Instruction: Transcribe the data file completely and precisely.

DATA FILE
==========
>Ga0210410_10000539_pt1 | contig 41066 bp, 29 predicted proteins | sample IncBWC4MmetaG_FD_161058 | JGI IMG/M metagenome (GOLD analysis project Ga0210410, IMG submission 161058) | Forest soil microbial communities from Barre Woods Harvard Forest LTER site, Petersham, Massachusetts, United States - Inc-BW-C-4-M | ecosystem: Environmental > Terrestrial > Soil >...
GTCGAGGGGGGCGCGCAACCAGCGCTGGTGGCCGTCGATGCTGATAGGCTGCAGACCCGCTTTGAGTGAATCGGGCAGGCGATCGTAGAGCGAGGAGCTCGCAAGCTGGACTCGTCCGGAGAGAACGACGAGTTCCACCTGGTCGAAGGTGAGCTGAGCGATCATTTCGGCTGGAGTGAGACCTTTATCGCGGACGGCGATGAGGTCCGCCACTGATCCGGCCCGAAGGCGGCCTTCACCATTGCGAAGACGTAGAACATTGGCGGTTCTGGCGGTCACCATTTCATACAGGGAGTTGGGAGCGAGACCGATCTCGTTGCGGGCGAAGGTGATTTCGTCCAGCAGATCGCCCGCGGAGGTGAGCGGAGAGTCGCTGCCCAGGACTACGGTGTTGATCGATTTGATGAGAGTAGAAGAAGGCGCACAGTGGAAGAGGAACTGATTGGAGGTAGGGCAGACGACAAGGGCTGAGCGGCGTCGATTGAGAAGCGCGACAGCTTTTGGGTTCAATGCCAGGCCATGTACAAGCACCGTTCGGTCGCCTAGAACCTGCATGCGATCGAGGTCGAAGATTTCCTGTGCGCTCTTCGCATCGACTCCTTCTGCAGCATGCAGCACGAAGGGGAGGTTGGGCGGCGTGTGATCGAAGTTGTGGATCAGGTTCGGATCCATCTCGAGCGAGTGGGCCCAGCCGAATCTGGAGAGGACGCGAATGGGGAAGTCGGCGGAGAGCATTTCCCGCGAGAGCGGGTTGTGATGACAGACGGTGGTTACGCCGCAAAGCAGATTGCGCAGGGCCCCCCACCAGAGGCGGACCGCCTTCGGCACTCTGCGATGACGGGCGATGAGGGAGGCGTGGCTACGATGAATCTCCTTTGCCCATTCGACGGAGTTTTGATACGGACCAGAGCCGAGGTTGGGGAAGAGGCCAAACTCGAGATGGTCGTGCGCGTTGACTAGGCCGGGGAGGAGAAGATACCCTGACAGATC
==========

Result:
>Ga0210410_10000539_pt1 | contig 41066 bp, 29 predicted proteins | sample IncBWC4MmetaG_FD_161058 | JGI IMG/M metagenome (GOLD analysis project Ga0210410, IMG submission 161058) | Forest soil microbial communities from Barre Woods Harvard Forest LTER site, Petersham, Massachusetts, United States - Inc-BW-C-4-M | ecosystem: Environmental > Terrestrial > Soil >...
GTCGAGGGGGGCGCGCAACCAGCGCTGGTGGCCGTCGATGCTGATAGGCTGCAGACCCGCTTTGAGTGAATCGGGCAGGCGATCGTAGAGCGAGGAGCTCGCAAGCTGGACTCGTCCGGAGAGAACGACGAGTTCCACCTGGTCGAAGGTGAGCTGAGCGATCATTTCGGCTGGAGTGAGACCTTTATCGCGGACGGCGATGAGGTCCGCCACTGATCCGGCCCGAAGGCGGCCTTCACCATTGCGAAGACGTAGAACATTGGCGGTTCTGGCGGTCACCATTTCATACAGGGAGTTGGGAGCGAGACCGATCTCGTTGCGGGCGAAGGTGATTTCGTCCAGCAGATCGCCCGCGGAGGTGAGCGGAGAGTCGCTGCCCAGGACTACGGTGTTGATCGATTTGATGAGAGTAGAAGAAGGCGCACAGTGGAAGAGGAACTGATTGGAGGTAGGGCAGACGACAAGGGCTGAGCGGCGTCGATTGAGAAGCGCGACAGCTTTTGGGTTCAATGCCAGGCCATGTACAAGCACCGTTCGGTCGCCTAGAACCTGCATGCGATCGAGGTCGAAGATTTCCTGTGCGCTCTTCGCATCGACTCCTTCTGCAGCATGCAGCACGAAGGGGAGGTTGGGCGGCGTGTGATCGAAGTTGTGGATCAGGTTCGGATCCATCTCGAGCGAGTGGGCCCAGCCGAATCTGGAGAGGACGCGAATGGGGAAGTCGGCGGAGAGCATTTCCCGCGAGAGCGGGTTGTGATGACAGACGGTGGTTACGCCGCAAAGCAGATTGCGCAGGGCCCCCCACCAGAGGCGGACCGCCTTCGGCACTCTGCGATGACGGGCGATGAGGGAGGCGTGGCTACGATGAATCTCCTTTGCCCATTCGACGGAGTTTTGATACGGACCAGAGCCGAGGTTGGGGAAGAGGCCAAACTCGAGATGGTCGTGCGCGTTGACTAGGCCGGGGAGGAGAAGATACCCTGACAGATC